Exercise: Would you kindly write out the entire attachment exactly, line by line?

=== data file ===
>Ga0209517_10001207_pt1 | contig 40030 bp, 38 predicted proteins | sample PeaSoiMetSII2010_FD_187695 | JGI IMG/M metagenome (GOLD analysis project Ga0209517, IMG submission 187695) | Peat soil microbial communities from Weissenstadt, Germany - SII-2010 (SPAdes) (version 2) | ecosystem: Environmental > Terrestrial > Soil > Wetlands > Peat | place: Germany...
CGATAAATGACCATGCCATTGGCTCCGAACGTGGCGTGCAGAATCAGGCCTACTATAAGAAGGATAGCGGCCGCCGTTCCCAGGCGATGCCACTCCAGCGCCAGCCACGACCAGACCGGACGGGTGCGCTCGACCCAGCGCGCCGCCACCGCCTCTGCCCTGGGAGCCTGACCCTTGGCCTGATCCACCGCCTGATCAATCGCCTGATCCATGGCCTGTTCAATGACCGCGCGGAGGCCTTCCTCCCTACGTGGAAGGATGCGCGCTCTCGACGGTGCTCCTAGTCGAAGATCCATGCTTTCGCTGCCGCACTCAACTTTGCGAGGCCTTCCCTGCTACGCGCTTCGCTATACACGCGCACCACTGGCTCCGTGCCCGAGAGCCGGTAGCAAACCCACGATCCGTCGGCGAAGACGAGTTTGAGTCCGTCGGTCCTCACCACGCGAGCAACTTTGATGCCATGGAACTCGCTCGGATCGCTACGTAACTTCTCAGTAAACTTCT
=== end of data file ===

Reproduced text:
>Ga0209517_10001207_pt1 | contig 40030 bp, 38 predicted proteins | sample PeaSoiMetSII2010_FD_187695 | JGI IMG/M metagenome (GOLD analysis project Ga0209517, IMG submission 187695) | Peat soil microbial communities from Weissenstadt, Germany - SII-2010 (SPAdes) (version 2) | ecosystem: Environmental > Terrestrial > Soil > Wetlands > Peat | place: Germany...
CGATAAATGACCATGCCATTGGCTCCGAACGTGGCGTGCAGAATCAGGCCTACTATAAGAAGGATAGCGGCCGCCGTTCCCAGGCGATGCCACTCCAGCGCCAGCCACGACCAGACCGGACGGGTGCGCTCGACCCAGCGCGCCGCCACCGCCTCTGCCCTGGGAGCCTGACCCTTGGCCTGATCCACCGCCTGATCAATCGCCTGATCCATGGCCTGTTCAATGACCGCGCGGAGGCCTTCCTCCCTACGTGGAAGGATGCGCGCTCTCGACGGTGCTCCTAGTCGAAGATCCATGCTTTCGCTGCCGCACTCAACTTTGCGAGGCCTTCCCTGCTACGCGCTTCGCTATACACGCGCACCACTGGCTCCGTGCCCGAGAGCCGGTAGCAAACCCACGATCCGTCGGCGAAGACGAGTTTGAGTCCGTCGGTCCTCACCACGCGAGCAACTTTGATGCCATGGAACTCGCTCGGATCGCTACGTAACTTCTCAGTAAACTTCT